Database security, software appliances review: Readers Choice Awards


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In the trenches

The heart of the business

Databases contain the lifeblood of your business; preventing data breaches and satisfying demanding auditors can be a resource-draining exercise in frustration without the right tools.

Security is at the core of all operations when you're in the business of producing enriched uranium for commercial power plants, but as a publicly traded company, USEC faces the same challenges as other corporations satisfying SOX requirements for strong controls over its financial databases.

"We had to monitor access to privileged accounts, primarily for financial systems," says David Vordick, USEC's CIO. "We had to be sure of our internal controls for privileged users, primarily DBAs, to be sure they weren't misusing that right.

"Our SOX audit has gone well," says Vordick, who has been using Guardium's SQL Guard database monitoring and auditing tools for about 18 months. "The technology was a key part. The solution is identified in our internal controls, and we had no problems."

Regulatory pressure is driving many corporations to deploy database security tools, and they are keenly aware that an embarrassing breach of sensitive non-public information can severely damage their business.

"We have key databases with phone records, personal information and credit card numbers used by call centers," says Christopher Knauer, vice president of information security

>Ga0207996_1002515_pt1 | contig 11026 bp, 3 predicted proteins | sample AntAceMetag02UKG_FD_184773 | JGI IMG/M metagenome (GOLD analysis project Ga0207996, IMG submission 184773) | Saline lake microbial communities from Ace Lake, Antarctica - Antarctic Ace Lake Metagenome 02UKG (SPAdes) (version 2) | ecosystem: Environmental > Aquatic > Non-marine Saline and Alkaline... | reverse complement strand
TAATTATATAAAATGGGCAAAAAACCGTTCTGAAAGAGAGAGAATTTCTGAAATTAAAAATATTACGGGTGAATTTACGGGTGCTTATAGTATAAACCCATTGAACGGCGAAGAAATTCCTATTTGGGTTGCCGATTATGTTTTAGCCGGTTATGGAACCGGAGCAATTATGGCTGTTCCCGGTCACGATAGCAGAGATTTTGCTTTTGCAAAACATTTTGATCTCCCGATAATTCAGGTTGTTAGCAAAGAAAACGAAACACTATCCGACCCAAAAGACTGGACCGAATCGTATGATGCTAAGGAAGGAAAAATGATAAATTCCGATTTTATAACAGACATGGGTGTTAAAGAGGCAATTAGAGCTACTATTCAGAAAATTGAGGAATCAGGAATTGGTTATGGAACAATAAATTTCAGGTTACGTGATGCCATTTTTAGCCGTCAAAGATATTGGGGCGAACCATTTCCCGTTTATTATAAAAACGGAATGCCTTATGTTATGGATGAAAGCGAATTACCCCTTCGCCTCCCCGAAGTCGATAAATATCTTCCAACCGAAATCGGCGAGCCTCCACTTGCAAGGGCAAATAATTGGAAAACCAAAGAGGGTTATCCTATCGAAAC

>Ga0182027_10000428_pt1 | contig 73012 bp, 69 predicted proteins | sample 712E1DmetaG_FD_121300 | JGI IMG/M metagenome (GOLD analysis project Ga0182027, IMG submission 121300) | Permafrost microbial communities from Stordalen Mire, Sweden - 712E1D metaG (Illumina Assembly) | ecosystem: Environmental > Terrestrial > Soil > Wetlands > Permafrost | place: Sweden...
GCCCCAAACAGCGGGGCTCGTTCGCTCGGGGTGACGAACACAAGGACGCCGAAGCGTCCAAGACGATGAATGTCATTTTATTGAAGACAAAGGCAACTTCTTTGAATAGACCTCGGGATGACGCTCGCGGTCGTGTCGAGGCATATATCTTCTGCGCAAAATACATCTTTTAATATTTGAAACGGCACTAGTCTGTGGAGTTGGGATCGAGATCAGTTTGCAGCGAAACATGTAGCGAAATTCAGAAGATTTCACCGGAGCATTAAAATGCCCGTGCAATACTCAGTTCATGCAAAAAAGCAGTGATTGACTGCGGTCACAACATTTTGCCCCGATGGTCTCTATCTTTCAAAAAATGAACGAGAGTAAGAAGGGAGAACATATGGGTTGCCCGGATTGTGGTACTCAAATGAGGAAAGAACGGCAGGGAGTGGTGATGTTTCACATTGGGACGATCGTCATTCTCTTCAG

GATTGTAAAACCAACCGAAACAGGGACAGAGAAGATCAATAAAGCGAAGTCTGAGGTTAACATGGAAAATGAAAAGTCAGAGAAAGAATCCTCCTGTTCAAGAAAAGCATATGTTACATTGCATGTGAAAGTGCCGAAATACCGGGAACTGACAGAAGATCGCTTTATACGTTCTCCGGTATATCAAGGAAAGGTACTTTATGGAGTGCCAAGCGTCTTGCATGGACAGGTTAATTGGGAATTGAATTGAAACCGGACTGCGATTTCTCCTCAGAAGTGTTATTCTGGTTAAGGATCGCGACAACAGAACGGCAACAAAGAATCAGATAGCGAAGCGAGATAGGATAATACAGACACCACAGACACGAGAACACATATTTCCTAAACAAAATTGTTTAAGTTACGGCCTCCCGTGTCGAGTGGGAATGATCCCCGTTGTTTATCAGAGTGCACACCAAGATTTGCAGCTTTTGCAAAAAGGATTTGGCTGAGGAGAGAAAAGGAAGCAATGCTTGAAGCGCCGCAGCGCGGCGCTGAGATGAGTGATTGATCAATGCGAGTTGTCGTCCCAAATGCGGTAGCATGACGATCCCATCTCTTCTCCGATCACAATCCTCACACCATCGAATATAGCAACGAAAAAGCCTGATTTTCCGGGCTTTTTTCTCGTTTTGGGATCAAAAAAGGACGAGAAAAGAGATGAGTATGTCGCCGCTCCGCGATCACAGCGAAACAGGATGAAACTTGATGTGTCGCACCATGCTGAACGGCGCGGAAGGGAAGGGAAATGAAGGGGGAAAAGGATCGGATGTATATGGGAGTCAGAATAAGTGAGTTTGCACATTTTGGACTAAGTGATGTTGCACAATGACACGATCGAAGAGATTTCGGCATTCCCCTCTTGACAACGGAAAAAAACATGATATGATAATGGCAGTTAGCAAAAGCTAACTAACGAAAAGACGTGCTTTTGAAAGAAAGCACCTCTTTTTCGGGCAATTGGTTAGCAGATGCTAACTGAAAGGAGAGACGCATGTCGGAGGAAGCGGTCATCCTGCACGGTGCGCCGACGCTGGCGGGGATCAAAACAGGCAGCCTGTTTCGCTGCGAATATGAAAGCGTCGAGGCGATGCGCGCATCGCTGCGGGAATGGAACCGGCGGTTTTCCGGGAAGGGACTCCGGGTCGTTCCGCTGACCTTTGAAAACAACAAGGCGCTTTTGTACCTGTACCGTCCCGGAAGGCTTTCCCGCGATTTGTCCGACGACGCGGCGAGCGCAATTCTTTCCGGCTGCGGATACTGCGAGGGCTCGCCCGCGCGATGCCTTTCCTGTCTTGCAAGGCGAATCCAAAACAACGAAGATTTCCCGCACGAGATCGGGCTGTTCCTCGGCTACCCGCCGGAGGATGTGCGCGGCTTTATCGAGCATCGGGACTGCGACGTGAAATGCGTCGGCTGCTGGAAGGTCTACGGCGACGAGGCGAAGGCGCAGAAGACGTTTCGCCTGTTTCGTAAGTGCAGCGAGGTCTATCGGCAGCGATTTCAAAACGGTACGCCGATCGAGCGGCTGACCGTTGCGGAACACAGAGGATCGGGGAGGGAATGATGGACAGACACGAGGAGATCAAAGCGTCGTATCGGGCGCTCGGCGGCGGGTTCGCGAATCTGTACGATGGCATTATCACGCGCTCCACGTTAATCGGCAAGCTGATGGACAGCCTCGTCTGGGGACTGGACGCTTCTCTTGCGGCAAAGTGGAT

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for Vonage, which recently deployed RippleTech's Informant database monitoring product. Notably, information security falls under the legal department at the VoIP phone service provider. "At lower levels, access is very restricted, but we have concern at higher levels of access--we want to know exactly what they are doing."

Database security is not for the faint of heart. Even with the best processes and policies in place, organizations are hard-pressed to wade through mountains of logs or crawl through databases without the right tools to verify security controls and expose vulnerabilities, access violations and fraud.

"Our system has 35 schools, large and small. At small schools, the DBA may also be the programmer and the Web master," says Scott Woodison, IT audit manager for the board of regents for the University System of Georgia. Using Application Security's AppDetective database vulnerability assessment tool helps Woodison to act as a roving pen tester throughout the system.

"We had a huge logging problem, devoting an FTE to manually review gigabytes of daily logs and produce reports," says the security manager for a mid-market financial institution. "Auditors were not impressed with manual auditing of 20 to 30 databases and less than thrilled with the accuracy of the human brain to parse through millions of lines from logs."

The financial institution bought Imperva's Secure-Sphere tools to help bring the process under control.

This was first published in April 2007

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